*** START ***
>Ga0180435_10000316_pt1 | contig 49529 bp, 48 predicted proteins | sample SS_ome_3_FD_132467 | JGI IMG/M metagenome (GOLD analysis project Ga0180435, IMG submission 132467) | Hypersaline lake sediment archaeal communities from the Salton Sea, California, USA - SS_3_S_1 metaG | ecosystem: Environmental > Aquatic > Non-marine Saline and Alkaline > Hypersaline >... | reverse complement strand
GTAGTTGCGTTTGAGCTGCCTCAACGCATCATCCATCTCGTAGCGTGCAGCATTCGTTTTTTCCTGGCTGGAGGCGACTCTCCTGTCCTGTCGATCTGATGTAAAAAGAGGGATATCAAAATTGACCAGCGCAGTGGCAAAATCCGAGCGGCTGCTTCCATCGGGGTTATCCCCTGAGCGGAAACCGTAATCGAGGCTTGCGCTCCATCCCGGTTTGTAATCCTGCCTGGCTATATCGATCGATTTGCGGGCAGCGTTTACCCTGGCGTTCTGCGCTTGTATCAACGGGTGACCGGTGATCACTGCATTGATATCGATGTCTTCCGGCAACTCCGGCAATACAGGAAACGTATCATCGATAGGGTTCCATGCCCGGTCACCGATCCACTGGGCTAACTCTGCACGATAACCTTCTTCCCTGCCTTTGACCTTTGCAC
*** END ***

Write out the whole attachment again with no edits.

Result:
>Ga0180435_10000316_pt1 | contig 49529 bp, 48 predicted proteins | sample SS_ome_3_FD_132467 | JGI IMG/M metagenome (GOLD analysis project Ga0180435, IMG submission 132467) | Hypersaline lake sediment archaeal communities from the Salton Sea, California, USA - SS_3_S_1 metaG | ecosystem: Environmental > Aquatic > Non-marine Saline and Alkaline > Hypersaline >... | reverse complement strand
GTAGTTGCGTTTGAGCTGCCTCAACGCATCATCCATCTCGTAGCGTGCAGCATTCGTTTTTTCCTGGCTGGAGGCGACTCTCCTGTCCTGTCGATCTGATGTAAAAAGAGGGATATCAAAATTGACCAGCGCAGTGGCAAAATCCGAGCGGCTGCTTCCATCGGGGTTATCCCCTGAGCGGAAACCGTAATCGAGGCTTGCGCTCCATCCCGGTTTGTAATCCTGCCTGGCTATATCGATCGATTTGCGGGCAGCGTTTACCCTGGCGTTCTGCGCTTGTATCAACGGGTGACCGGTGATCACTGCATTGATATCGATGTCTTCCGGCAACTCCGGCAATACAGGAAACGTATCATCGATAGGGTTCCATGCCCGGTCACCGATCCACTGGGCTAACTCTGCACGATAACCTTCTTCCCTGCCTTTGACCTTTGCAC